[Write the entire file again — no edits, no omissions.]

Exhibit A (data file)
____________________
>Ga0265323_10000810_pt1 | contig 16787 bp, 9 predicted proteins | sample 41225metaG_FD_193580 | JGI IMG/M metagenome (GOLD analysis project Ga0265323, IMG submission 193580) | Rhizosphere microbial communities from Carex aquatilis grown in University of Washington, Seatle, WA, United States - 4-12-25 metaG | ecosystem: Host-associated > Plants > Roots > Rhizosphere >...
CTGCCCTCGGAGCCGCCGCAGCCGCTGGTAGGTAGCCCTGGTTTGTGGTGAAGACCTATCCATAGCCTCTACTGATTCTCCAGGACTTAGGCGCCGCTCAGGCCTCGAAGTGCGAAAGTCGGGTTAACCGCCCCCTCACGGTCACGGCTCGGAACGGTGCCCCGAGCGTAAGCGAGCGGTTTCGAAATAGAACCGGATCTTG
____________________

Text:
>Ga0265323_10000810_pt1 | contig 16787 bp, 9 predicted proteins | sample 41225metaG_FD_193580 | JGI IMG/M metagenome (GOLD analysis project Ga0265323, IMG submission 193580) | Rhizosphere microbial communities from Carex aquatilis grown in University of Washington, Seatle, WA, United States - 4-12-25 metaG | ecosystem: Host-associated > Plants > Roots > Rhizosphere >...
CTGCCCTCGGAGCCGCCGCAGCCGCTGGTAGGTAGCCCTGGTTTGTGGTGAAGACCTATCCATAGCCTCTACTGATTCTCCAGGACTTAGGCGCCGCTCAGGCCTCGAAGTGCGAAAGTCGGGTTAACCGCCCCCTCACGGTCACGGCTCGGAACGGTGCCCCGAGCGTAAGCGAGCGGTTTCGAAATAGAACCGGATCTTG